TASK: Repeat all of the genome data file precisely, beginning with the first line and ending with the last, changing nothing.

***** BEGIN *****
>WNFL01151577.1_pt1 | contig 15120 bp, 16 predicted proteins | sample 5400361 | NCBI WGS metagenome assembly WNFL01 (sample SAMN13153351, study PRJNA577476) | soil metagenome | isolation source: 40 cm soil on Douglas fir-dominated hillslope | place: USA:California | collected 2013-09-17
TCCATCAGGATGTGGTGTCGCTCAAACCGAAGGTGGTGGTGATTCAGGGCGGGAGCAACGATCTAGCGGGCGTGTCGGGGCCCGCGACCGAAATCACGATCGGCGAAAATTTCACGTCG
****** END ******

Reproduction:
>WNFL01151577.1_pt1 | contig 15120 bp, 16 predicted proteins | sample 5400361 | NCBI WGS metagenome assembly WNFL01 (sample SAMN13153351, study PRJNA577476) | soil metagenome | isolation source: 40 cm soil on Douglas fir-dominated hillslope | place: USA:California | collected 2013-09-17
TCCATCAGGATGTGGTGTCGCTCAAACCGAAGGTGGTGGTGATTCAGGGCGGGAGCAACGATCTAGCGGGCGTGTCGGGGCCCGCGACCGAAATCACGATCGGCGAAAATTTCACGTCG